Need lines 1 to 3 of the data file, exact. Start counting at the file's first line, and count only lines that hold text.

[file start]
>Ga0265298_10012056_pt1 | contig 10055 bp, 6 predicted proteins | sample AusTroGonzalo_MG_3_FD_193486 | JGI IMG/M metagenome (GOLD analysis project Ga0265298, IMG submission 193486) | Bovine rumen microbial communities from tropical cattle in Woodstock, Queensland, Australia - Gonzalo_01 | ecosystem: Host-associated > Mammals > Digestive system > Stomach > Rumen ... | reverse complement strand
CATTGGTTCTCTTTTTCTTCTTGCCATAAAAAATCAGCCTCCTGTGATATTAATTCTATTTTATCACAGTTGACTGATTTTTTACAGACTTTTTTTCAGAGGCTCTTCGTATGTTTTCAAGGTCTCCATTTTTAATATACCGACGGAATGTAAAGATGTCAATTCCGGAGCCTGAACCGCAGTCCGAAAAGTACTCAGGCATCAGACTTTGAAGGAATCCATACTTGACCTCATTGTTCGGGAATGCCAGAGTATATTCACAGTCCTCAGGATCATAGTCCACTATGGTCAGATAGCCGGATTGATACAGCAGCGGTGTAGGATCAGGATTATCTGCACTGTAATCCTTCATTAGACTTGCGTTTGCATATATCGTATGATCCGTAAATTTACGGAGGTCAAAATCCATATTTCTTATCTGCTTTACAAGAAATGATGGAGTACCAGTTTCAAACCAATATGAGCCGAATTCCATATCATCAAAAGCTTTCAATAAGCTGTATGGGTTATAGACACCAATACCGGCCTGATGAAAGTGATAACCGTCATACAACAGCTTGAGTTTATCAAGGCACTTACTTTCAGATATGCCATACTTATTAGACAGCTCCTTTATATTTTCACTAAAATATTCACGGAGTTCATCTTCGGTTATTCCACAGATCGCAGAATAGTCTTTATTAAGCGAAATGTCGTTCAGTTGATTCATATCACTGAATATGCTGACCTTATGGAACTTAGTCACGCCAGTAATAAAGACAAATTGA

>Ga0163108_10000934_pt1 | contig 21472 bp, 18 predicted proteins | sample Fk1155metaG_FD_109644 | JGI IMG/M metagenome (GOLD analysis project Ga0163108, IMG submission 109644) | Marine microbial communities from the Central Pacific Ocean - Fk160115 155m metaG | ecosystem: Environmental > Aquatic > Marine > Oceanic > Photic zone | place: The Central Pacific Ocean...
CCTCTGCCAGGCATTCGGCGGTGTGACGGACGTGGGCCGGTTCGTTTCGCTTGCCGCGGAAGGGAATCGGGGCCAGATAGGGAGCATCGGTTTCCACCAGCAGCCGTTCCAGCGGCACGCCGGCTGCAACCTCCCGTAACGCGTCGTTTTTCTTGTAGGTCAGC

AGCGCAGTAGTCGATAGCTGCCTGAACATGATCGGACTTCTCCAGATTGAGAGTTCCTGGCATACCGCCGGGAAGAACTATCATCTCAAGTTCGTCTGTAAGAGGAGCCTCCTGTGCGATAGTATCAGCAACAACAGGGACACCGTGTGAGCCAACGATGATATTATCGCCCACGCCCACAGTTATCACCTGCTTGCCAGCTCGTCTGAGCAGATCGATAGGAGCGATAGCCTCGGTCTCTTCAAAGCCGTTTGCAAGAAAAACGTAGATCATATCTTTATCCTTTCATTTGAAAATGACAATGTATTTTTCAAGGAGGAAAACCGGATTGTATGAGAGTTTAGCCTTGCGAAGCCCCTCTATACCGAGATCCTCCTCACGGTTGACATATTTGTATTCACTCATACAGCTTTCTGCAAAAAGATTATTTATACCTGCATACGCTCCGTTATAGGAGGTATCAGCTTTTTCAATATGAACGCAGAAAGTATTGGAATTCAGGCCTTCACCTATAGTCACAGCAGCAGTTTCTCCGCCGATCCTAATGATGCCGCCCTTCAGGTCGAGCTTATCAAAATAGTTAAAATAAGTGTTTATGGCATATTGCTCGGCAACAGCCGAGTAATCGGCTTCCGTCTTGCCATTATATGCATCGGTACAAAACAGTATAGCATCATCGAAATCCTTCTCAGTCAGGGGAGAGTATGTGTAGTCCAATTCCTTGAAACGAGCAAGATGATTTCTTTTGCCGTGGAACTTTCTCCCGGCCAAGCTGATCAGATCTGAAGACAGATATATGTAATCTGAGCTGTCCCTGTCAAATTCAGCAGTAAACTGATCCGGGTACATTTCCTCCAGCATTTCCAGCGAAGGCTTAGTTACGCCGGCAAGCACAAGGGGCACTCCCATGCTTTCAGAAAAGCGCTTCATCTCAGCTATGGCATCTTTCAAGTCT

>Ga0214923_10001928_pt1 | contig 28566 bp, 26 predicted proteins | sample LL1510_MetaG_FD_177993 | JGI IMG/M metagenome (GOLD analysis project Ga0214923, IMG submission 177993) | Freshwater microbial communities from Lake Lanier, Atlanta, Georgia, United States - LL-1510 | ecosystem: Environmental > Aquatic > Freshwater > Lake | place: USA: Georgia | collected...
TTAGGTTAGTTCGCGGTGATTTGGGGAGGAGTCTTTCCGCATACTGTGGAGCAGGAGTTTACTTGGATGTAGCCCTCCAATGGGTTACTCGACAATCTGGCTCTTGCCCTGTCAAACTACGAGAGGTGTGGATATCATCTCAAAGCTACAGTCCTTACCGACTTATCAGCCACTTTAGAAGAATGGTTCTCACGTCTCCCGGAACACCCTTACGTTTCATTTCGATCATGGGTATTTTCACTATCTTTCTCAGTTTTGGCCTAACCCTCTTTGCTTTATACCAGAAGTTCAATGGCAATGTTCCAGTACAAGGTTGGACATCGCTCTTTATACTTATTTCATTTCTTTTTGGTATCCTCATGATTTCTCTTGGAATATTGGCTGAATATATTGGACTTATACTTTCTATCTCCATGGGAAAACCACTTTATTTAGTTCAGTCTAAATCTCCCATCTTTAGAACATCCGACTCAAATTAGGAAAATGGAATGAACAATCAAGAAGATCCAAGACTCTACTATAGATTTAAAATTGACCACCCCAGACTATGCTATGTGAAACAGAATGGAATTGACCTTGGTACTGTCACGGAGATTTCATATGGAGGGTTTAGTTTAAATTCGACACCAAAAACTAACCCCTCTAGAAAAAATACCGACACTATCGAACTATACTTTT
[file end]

>Ga0265298_10012056_pt1 | contig 10055 bp, 6 predicted proteins | sample AusTroGonzalo_MG_3_FD_193486 | JGI IMG/M metagenome (GOLD analysis project Ga0265298, IMG submission 193486) | Bovine rumen microbial communities from tropical cattle in Woodstock, Queensland, Australia - Gonzalo_01 | ecosystem: Host-associated > Mammals > Digestive system > Stomach > Rumen ... | reverse complement strand
CATTGGTTCTCTTTTTCTTCTTGCCATAAAAAATCAGCCTCCTGTGATATTAATTCTATTTTATCACAGTTGACTGATTTTTTACAGACTTTTTTTCAGAGGCTCTTCGTATGTTTTCAAGGTCTCCATTTTTAATATACCGACGGAATGTAAAGATGTCAATTCCGGAGCCTGAACCGCAGTCCGAAAAGTACTCAGGCATCAGACTTTGAAGGAATCCATACTTGACCTCATTGTTCGGGAATGCCAGAGTATATTCACAGTCCTCAGGATCATAGTCCACTATGGTCAGATAGCCGGATTGATACAGCAGCGGTGTAGGATCAGGATTATCTGCACTGTAATCCTTCATTAGACTTGCGTTTGCATATATCGTATGATCCGTAAATTTACGGAGGTCAAAATCCATATTTCTTATCTGCTTTACAAGAAATGATGGAGTACCAGTTTCAAACCAATATGAGCCGAATTCCATATCATCAAAAGCTTTCAATAAGCTGTATGGGTTATAGACACCAATACCGGCCTGATGAAAGTGATAACCGTCATACAACAGCTTGAGTTTATCAAGGCACTTACTTTCAGATATGCCATACTTATTAGACAGCTCCTTTATATTTTCACTAAAATATTCACGGAGTTCATCTTCGGTTATTCCACAGATCGCAGAATAGTCTTTATTAAGCGAAATGTCGTTCAGTTGATTCATATCACTGAATATGCTGACCTTATGGAACTTAGTCACGCCAGTAATAAAGACAAATTGA

>Ga0163108_10000934_pt1 | contig 21472 bp, 18 predicted proteins | sample Fk1155metaG_FD_109644 | JGI IMG/M metagenome (GOLD analysis project Ga0163108, IMG submission 109644) | Marine microbial communities from the Central Pacific Ocean - Fk160115 155m metaG | ecosystem: Environmental > Aquatic > Marine > Oceanic > Photic zone | place: The Central Pacific Ocean...